Q: How do propane-autogas-powered school buses perform in cold weather? Are there any preventive steps schools should take to prepare for winter?

A: Propane autogas loves cold temperatures and outperforms conventional and alternative fuels in the coldest climates. Unlike diesel engines, propane does not require additional fluids, engine block heaters or preventive measures to be taken even on the coldest days of winter. Propane buses crank reliably, warm up quickly and provide consistent heat throughout the passenger compartment, ensuring a comfortable, safe ride to school and home. School districts and private contractors continue to report savings directly linked to the reliable performance and reduced operation expenses provided by their propane buses.

John Dufour, president of All-Star Transportation, a school bus contractor in Connecticut, reported that propane buses continue to save his fleet valuable time and money in the Northeast’s harsh winters.

“With propane, you can continue your normal routine and it’s the same no matter the temperature. In fact, the propane buses start almost instantly, even when it’s zero or 10 below,” Dufour said. “With the diesels, we sometimes bring staff in early just to ensure they start, and it can take 20 minutes of drive time before they warm up.”

Propane buses start quickly and reliably, which eliminates the need for diesel engine block heaters and fuel conditioners. As a result of these two factors alone, fleet uptime is increased and operational expenses are reduced dramatically. Regardless of the temperature, technicians and maintenance staff members are free to engage in activities that increase overall productivity, fleet efficiency and safety. This was a key factor for Independent School District (ISD) 15 in St. Francis, Minnesota.

“Our electric bill for heating the diesel buses each year was around $10,000,” said Dean Krause, ISD 15 transportation program supervisor. “That’s a huge cost that some fleets don’t take into account.”

According to Krause, propane-powered buses provide a very comfortable and safe ride for students and drivers. “Our buses warm up quickly, don’t require lengthy idle periods and provide a better overall experience for students and drivers,” he said.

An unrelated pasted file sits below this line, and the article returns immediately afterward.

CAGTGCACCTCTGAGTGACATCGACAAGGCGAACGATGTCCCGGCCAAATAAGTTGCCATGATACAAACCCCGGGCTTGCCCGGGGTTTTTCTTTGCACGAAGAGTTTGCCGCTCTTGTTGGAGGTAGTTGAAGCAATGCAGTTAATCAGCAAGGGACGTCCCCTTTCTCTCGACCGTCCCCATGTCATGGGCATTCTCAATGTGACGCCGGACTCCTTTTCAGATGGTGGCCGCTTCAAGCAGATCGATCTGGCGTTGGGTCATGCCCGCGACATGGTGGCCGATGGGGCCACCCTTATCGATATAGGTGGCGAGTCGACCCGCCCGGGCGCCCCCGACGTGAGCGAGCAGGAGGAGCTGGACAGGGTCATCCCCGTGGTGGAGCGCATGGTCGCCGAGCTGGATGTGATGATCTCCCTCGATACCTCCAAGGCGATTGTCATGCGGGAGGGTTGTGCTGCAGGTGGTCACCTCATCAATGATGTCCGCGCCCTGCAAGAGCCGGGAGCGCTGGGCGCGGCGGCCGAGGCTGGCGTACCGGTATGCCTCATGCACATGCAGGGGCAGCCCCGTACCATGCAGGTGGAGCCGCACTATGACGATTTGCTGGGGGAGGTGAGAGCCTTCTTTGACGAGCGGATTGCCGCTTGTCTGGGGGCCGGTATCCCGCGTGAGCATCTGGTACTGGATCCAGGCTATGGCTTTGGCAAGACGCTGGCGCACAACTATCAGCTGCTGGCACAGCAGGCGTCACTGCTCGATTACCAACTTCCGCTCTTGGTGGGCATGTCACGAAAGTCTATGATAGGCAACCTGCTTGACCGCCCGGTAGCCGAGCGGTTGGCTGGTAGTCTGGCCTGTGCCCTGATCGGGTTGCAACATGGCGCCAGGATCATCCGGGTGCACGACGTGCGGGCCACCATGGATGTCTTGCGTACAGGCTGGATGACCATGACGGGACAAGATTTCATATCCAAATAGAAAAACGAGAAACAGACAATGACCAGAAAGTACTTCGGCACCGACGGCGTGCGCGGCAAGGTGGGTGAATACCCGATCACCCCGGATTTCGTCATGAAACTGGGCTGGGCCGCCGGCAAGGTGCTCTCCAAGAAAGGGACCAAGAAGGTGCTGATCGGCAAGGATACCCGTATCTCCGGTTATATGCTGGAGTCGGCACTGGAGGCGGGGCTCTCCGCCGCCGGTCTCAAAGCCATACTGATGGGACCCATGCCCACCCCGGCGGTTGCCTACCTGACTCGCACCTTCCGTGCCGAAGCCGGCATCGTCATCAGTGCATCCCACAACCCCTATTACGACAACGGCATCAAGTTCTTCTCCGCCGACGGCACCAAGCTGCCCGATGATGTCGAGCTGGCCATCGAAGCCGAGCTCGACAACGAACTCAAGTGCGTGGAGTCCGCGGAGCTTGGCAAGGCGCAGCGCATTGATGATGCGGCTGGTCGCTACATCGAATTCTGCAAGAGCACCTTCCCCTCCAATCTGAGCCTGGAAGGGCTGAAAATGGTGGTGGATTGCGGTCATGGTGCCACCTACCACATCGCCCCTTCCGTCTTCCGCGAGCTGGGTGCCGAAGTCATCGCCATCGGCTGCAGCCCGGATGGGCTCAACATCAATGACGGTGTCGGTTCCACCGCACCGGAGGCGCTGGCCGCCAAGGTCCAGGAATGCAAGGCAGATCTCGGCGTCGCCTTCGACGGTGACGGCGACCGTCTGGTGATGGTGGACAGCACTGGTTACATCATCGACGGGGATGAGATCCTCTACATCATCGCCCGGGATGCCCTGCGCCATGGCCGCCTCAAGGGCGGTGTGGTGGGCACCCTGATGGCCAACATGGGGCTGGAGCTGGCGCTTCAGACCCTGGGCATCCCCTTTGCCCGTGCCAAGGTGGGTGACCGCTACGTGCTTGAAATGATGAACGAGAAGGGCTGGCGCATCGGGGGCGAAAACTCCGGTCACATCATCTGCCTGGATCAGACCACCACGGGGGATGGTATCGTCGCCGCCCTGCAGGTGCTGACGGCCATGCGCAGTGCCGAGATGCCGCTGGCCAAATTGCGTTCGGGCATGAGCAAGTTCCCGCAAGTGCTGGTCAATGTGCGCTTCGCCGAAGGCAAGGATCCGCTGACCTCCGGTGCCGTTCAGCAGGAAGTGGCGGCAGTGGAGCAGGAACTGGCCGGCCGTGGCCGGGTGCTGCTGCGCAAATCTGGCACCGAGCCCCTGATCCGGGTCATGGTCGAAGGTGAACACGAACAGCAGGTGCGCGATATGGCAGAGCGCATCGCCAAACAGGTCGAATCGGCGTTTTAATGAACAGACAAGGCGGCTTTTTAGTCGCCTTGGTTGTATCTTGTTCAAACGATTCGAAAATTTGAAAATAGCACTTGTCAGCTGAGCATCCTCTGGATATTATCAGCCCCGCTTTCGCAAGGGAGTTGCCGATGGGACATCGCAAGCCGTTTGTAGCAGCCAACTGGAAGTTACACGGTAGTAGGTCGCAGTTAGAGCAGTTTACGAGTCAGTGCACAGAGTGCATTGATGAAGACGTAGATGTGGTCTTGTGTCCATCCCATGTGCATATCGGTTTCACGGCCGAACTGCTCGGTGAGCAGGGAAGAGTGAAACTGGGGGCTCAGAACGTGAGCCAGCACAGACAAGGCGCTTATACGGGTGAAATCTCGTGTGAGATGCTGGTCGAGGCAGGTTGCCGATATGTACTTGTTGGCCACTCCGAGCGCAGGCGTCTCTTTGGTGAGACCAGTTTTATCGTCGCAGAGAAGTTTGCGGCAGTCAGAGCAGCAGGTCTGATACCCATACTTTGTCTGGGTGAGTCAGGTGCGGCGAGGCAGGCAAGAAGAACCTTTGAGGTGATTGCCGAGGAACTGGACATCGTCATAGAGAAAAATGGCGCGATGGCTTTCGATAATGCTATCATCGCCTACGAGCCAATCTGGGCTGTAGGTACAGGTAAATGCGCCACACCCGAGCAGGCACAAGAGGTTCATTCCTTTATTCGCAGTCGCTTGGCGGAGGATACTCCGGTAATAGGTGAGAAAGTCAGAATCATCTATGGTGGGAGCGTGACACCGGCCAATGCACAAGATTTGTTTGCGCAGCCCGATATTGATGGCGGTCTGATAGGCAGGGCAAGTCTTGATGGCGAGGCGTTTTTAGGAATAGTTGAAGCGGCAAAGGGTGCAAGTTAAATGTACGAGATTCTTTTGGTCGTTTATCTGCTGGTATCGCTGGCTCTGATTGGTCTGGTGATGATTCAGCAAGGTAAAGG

“The propane autogas buses keep [students and drivers] warmer. During Minnesota’s colder days, the inside of diesel buses might not get warm at all,” Krause added. “No matter how much we try to encourage kids to wear their coats in the winter, many students still won’t. But at least with propane, they can step onto a warm bus.”

Tippecanoe School Corp. (TSC) in Indiana has also battled diesel performance issues in the winter. Diesel buses require fuel conditioners, commonly known as anti-gelling agents, to prevent clogging of fuel filters and lines.

“You have to either blend your diesel fuel with kerosene to avoid gelling, which can add up to $3,000 to $5,000, or you have to use an anti-geI,” said Alan Fidler, TSC certified master truck technician. “The kerosene has a tendency to dry up the diesel, and anti-geI is even more expensive and can put the bus out for a longer time period. We don’t have these issues with propane.”

Today’s propane buses reduce overall maintenance and operations costs, increase route uptime and provide safe transportation for students and drivers during their daily ride to and from school. Our customers’ experiences consistently reinforce the fact that propane out-performs diesel even in the coldest climates.

For more information on propane-powered school buses, visit propane.com.

Michael Taylor is the director of autogas business development for the Propane Education & Research Council (PERC). Prior to joining PERC in 2012, Taylor served as director of fleet management at Heritage Propane for four years. Preceding his tenure at Heritage Propane, he enjoyed a 22-year career in the school transportation industry.

Read a previous Q&A with Michael Taylor: Factors to consider before switching to propane